Sunday, April 12, 2015

What Should You Study?

Recently I listened to a speech by Jay Abraham, a well known business consultant who charges corporations $50,000 a day to increase their sales and most importantly, their bottom line. He also serves as a personal coach to celebrity personal coaches such as Tony Robbins and Jack Canfield. The essence of his message is the paradox of success. In order to advance your own agenda, you must forget about yourself and your agenda. Instead, you must focus on the agenda of your employer or your customers who are ultimately, your employer.

When I lived in Montgomery County, MD my pastors and church leaders constantly complained and moaned about the large number of the unchurched people in our area.

“How bad was it?” the audience asks. Enquiring minds want to know.

It was pretty bad. Probably somewhere over 90% of my neighbors stayed at home or did something with their families other than attend Sunday morning church services. I have seen numbers that indicate only around half of that demographically important jurisdiction even identifies themselves as a member of any religious tradition. Montgomery County is home to many highly educated Government employees and contractors, as well powerful, wealthy, culturally and politically influential men. Today, over 1/3 of the residents of this county were born in another country. In many ways Montgomery County could be viewed as a harbinger of our nation’s cultural future. If true, it doesn’t appear that traditional American Christianity has any place in that future.

Shortly after I arrived in that area almost 30 years ago, I formulated this problem into a question for church leadership, “What can you offer the people of Montgomery County that is so valuable TO THEM that they would be willing to sacrifice half a day of their precious free time to get it?”

People in the Washington area typically work 50 hours or more a week. Two income families are the norm. Their one way commute times run around the forty minute mark. Throw in a trip or two to the grocery store and the kids’ soccer practice we are adding close to another working day spent on the road every week. Sunday morning with a cup of coffee, the family, and the Washington Post are precious moments of peace in a weekly whirlwind of activity. If our family decides to attend church, getting the kids fed and dressed, loading everybody into the car, driving halfway across town, sitting through an hour and a half service, chatting briefly with church friends before driving home and changing clothes can easily add half a day of stress to already stressed lives.

Churches, like their members, tend to be absorbed in their own agenda. Like you and me they believe that what they want is the most important question facing the planet. Humans are like that. We Christians cloak our desires in God talk, “It isn’t about me. No, it is all about the sovereignty of God,” which conveniently calls for the faithful to pray, pay, and obey the church leadership that stands watch over their souls.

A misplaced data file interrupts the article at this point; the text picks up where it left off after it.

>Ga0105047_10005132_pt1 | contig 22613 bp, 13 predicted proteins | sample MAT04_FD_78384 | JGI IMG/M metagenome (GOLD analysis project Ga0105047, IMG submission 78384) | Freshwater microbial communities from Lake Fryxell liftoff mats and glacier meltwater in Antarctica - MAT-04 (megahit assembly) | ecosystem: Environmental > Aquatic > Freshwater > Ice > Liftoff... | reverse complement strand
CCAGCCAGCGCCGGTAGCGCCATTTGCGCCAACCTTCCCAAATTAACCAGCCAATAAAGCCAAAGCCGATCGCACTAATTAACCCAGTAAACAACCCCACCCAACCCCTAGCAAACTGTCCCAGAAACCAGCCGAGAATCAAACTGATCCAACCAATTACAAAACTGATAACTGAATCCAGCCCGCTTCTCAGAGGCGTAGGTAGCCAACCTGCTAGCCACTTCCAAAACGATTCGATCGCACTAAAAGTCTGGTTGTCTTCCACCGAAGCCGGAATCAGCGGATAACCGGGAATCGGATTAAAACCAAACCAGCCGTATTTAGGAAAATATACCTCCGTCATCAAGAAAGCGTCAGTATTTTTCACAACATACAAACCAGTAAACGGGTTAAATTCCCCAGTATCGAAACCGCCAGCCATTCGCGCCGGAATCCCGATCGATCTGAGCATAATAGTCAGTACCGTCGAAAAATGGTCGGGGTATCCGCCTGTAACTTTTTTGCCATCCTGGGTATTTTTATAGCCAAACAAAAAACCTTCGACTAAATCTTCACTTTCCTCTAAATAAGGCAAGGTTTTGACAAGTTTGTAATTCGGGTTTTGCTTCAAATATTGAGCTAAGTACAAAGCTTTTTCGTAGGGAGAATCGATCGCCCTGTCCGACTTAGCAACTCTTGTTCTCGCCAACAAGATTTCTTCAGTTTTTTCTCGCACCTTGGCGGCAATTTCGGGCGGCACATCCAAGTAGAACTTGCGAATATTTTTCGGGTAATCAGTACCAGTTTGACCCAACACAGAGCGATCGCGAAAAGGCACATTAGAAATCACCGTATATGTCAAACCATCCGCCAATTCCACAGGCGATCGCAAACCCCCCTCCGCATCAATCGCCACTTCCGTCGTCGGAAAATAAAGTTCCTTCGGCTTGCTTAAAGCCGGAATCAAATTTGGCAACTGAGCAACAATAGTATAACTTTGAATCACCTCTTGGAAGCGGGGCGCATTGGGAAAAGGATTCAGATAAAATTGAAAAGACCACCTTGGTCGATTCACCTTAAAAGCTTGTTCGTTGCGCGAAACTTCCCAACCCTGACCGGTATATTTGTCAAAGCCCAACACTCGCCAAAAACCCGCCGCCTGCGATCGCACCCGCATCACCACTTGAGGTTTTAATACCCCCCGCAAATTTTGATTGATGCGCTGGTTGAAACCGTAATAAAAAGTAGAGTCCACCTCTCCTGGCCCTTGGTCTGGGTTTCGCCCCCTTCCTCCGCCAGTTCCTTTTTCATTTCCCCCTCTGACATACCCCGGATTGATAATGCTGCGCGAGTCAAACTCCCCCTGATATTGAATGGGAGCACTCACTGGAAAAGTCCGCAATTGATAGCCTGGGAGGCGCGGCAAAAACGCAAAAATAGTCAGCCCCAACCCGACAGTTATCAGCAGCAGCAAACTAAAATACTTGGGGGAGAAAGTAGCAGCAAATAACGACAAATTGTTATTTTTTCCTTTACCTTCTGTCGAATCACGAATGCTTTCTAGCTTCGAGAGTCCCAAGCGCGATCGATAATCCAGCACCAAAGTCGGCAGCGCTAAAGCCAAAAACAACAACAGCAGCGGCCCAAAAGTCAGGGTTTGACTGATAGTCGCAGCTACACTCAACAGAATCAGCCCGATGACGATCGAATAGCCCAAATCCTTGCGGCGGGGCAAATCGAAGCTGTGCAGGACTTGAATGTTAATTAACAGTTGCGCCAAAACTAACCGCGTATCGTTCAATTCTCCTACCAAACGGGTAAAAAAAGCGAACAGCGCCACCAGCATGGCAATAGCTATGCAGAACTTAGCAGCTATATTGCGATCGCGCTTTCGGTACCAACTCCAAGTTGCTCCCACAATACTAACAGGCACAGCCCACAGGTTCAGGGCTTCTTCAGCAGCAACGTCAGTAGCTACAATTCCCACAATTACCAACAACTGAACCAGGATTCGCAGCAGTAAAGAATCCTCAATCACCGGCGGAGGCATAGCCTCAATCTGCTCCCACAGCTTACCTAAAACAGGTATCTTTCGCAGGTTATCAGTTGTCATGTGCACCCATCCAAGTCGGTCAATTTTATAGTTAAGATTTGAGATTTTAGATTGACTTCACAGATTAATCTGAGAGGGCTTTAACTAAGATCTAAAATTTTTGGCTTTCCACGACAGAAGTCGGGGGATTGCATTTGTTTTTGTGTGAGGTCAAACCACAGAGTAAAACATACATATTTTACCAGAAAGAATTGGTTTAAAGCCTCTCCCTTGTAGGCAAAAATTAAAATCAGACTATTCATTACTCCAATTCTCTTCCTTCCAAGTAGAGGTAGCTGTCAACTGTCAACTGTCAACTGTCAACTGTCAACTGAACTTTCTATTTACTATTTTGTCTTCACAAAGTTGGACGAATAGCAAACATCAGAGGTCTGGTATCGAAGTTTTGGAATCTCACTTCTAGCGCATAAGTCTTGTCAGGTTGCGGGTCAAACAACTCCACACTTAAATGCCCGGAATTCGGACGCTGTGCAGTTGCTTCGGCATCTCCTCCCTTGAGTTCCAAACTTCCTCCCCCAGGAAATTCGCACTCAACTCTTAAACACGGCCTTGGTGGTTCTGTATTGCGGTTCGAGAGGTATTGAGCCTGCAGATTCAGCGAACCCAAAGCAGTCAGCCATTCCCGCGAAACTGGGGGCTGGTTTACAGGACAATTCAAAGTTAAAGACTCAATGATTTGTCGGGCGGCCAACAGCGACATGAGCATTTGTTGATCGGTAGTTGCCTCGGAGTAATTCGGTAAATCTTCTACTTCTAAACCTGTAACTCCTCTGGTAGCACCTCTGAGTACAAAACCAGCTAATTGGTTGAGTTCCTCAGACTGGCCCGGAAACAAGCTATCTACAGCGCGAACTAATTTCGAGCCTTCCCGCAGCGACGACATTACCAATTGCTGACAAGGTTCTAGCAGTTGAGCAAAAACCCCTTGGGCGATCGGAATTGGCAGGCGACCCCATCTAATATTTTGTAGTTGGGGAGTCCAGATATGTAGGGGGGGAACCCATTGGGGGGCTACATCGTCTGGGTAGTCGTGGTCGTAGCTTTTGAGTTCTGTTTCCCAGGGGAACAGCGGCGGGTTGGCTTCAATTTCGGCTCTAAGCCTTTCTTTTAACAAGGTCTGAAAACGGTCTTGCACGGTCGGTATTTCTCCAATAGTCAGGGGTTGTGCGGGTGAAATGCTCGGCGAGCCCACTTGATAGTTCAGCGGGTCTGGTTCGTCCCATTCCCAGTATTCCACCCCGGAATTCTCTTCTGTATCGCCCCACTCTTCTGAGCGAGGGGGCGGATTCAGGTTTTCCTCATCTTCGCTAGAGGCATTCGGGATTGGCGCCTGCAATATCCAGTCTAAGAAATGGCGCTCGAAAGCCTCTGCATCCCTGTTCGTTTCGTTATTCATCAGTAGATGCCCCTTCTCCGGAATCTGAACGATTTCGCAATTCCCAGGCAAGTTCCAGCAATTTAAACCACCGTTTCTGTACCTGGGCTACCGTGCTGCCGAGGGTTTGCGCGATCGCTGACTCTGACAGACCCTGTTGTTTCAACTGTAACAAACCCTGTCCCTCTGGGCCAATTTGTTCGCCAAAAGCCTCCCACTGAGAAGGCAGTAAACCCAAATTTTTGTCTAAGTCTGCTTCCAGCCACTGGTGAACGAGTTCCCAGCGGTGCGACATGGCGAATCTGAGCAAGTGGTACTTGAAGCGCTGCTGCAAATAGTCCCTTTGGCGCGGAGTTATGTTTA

If churches in cosmopolitan areas like Washington, D.C wish to increase their body count and the size of the weekly offering, I would suggest another approach. Instead of telling sinners what they need to do in order to get right with a God whom they do not believe exists, find ways to add value to their lives and solve their problems.

There was a time, not all that long ago, when church membership was a necessary component in a socially respectable life. That day is over.

A man I greatly respect while meditating on the future of the church in America and the role of the pastor observed, “His people are as much his study as Bible and theology.”

Amen to that. What should a shepherd study other than his sheep?

A businessman looking to grow his business or an individual looking for a job is no different. Complaining about the wages and benefits offered by a potential future employer or ungrateful customers who don’t understand your business is unlikely to get you to where you want to go. Instead make it a point to stand in your employer’s or your customers’ shoes. View the world through their eyes. What do they want? How can you add value to their lives? How can you solve their problems? When you are able to answer those questions, then you will achieve your ambitions.

I believe that when the day comes that you find a way to become a greater blessing to your employer, your customers, your investors, and hopefully, some day, your employees, you will no longer need to concern yourself with your own agenda.

Your cup will overflow.

1 comment:

  1. I really like this quote about the role of a pastor, “His people are as much his study as Bible and theology.” Working bi-vocationally for most of my 25+ years in ministry, I experienced firsthand the exhaustion of the 40+ hour work weeks, and I often exhorted some of my minister friends to quit planning so many events that take away from people's precious free time. I believe we should extend grace to those who simply need to sleep on a Sunday morning. And I really believe in the value of shared meal where God's people learn to live into one another's lives. In that mutuality of life, gathering at church or occasional events becomes a form of refreshing family time (be it in small groups or even meals with fellow believers). Out of that shared communion, a form of church could emerge that offers deep value for the weary and stressed souls of our culture.